Gifts & Organizing: How to Give & Receive Without Losing Relationships, Your Money, or Your Mind


While December might be the "most wonderful time of the year" according to all the holiday songs, for some, it's an anxiety-inducing hell. While family gatherings can feel stressful, so can the giving and receiving of gifts.


Especially if you already are struggling to get and stay organized. Or there's a family drama. Or you're struggling financially.


Thankfully, there's something you can do to prevent extra clutter and the emotions that cause clutter. Keep reading to learn how to stay sane and stop the emotional and physical clutter from building up this holiday season.


What Is a Gift?




Wikipedia says, "A gift or a present is an item given to someone without the expectation of payment or anything in return. An item is not a gift if that item is already owned by the one to whom it is given. Although gift-giving might involve an expectation of reciprocity, a gift is meant to be free."


The problem isn't always the gift, it's what's attached to the gift. Like the guilt that someone feels when they've neglected someone all year and use gifts rather than words and actions to make up for it. Or the guilt and resentment that arises when finances aren't flush but someone feels they have to keep up with everyone else.


How to Deal with Emotional Clutter in Relationships


If humans were perfect, a gift would always be given without the expectation of anything in return. Unfortunately, that's not always the case because human emotions such as fear, shame, guilt, and greed exist. And sometimes they're attached to the gift being given.


The way to prevent these unwanted emotions is to:

  • Respect each other

  • Keep healthy boundaries

  • Communicate clearly

  • Listen

What you can't do, unfortunately, is change another person. The only thing you can do is change how you interact with this person. And refuse to accept any guilt, shame, fear, or debt attached to the gift.


Gifts and the Chronically Disorganized



A chronically disorganized person receiving gifts is tough. It's almost like someone struggling with an eating disorder receiving chocolates as a gift. Also, the person struggling with chronic disorganization is also battling emotions such as depression, anxiety, fear, shame, and guilt.


Things feel even worse when you don't want or like what you're being given.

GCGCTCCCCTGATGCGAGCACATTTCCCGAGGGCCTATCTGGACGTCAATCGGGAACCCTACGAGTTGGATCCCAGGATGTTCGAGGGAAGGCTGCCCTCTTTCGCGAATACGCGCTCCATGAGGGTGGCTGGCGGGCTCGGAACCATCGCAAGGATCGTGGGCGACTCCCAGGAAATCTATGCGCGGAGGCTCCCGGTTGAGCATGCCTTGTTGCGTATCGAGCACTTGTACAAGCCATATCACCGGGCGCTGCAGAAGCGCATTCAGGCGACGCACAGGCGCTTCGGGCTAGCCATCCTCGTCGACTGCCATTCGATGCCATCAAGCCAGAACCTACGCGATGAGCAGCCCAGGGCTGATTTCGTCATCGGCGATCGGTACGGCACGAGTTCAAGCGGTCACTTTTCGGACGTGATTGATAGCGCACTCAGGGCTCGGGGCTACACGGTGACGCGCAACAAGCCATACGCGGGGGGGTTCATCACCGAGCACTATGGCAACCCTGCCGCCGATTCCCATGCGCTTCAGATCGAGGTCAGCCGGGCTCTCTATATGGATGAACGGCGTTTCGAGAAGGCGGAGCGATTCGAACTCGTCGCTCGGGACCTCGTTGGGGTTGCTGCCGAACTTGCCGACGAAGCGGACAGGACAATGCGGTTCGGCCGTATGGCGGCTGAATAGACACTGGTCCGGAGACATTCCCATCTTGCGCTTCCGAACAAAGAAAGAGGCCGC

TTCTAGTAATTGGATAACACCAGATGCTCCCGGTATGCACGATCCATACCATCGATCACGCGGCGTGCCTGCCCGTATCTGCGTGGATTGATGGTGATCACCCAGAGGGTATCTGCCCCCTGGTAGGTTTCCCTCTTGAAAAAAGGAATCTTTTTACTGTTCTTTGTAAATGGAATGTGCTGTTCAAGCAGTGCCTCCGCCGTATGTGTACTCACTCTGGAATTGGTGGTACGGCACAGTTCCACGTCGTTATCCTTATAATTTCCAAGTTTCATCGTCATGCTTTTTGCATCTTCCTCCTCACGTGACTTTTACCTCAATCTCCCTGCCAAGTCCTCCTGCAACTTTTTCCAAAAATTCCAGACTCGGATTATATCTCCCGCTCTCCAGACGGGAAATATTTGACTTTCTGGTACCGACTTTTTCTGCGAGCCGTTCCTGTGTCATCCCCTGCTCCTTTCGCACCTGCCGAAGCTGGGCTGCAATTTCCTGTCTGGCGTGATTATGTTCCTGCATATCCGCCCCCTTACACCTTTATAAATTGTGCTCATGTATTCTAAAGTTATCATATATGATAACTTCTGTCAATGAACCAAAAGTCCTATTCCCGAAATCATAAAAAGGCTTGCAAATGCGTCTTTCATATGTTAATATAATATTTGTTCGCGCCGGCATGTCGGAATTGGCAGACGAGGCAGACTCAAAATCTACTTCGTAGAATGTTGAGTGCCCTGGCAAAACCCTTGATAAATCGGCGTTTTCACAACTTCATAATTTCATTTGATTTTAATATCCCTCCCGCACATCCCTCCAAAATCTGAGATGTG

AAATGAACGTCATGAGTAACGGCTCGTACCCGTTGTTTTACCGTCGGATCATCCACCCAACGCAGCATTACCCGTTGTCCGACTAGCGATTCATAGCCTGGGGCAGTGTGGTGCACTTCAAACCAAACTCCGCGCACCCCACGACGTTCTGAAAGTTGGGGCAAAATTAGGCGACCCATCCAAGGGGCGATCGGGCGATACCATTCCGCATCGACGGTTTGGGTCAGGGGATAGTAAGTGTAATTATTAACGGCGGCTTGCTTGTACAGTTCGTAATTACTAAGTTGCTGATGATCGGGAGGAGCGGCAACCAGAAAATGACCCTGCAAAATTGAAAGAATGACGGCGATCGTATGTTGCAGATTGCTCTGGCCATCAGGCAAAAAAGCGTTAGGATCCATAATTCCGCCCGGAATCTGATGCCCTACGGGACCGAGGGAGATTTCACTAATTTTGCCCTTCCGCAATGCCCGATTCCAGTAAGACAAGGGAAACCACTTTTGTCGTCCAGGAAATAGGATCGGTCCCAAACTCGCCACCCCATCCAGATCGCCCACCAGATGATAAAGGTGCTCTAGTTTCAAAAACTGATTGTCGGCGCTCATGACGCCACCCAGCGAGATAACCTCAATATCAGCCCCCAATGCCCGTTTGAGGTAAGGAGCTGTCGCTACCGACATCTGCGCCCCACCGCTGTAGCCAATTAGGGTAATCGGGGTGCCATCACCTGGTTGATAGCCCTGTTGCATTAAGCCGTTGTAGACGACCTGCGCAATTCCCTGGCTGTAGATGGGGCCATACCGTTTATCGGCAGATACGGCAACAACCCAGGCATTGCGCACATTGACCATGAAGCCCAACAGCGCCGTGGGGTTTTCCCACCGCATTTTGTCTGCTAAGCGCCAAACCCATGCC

How to deal:

  • Create healthy boundaries. This will require you to speak up and use your voice to ask for what you do want and to state what you do not want any longer.

  • Be honest with yourself and others.


Realize boundaries often are met with pushback. Stay firm. Also, you may be surprised with their reaction - they may feel relieved to stop the cycle as much as you are.


Gift Receiving and Clutter: How to Break the Cycle



The great thing about a gift is that once it's given to you, it's yours. This means you get to decide what to do with the gift and how long you keep it.


Here's how to handle gift-receiving:

  • Acknowledge receiving the gift

  • Thank the person for thinking of you

  • Decide whether you want to keep the gift

  • If keeping it, decide where the item belongs and place it there

  • If you don't want it, donate it, sell it, regift it, or toss it

  • Let go of any feelings of guilt, fear, or shame

No need to share any of this with the gift giver and never regift it back to them. If they ask, simply say you appreciated it but no longer had any use for it. That's all the explanation you need to offer.


How to Stop Unwanted Gift Giving


Sometimes, you have someone who keeps giving you unwanted gifts. You have choices:

  • Do nothing and drink to forget your troubles (kidding).

  • Do nothing and accept the situation and the person.

  • Communicate your gratitude to them for thinking of you but tell them what you would prefer instead so they don't waste more time and money on stuff you don't want.

  • Communicate your gratitude and ask them to stop gift-giving and just enjoy the relationship.

Because, if you think about it, giving a gift to someone when you know they don't want the/a gift isn't an act of kindness or generosity. It's not about the recipient, it's entirely about the gift-giver.


And if the gift-giver thinks you want/like their gifts and you don't, it's kind of crappy of you to lie to them and force them to spend time, money, and effort on something you won't even appreciate.


Also, stay within your budget. Most people would prefer a small token that says you care (even a card) than a ton of gifts they don't want and you can't afford. This will eliminate a ton of stress, guilt, and fear from both sides.


Enjoy the Holidays

If you've lived your whole life accepting fear, guilt, and shame, it's hard not to continue the cycle. But once you're aware that those emotions are there, it's easier to find safe, healthy ways to prevent and get rid of those emotions.


Give yourself the gift of loving yourself enough to hold healthy boundaries with yourself and others in your life. A great gift to yourself is to finally schedule a session with a professional organizer.

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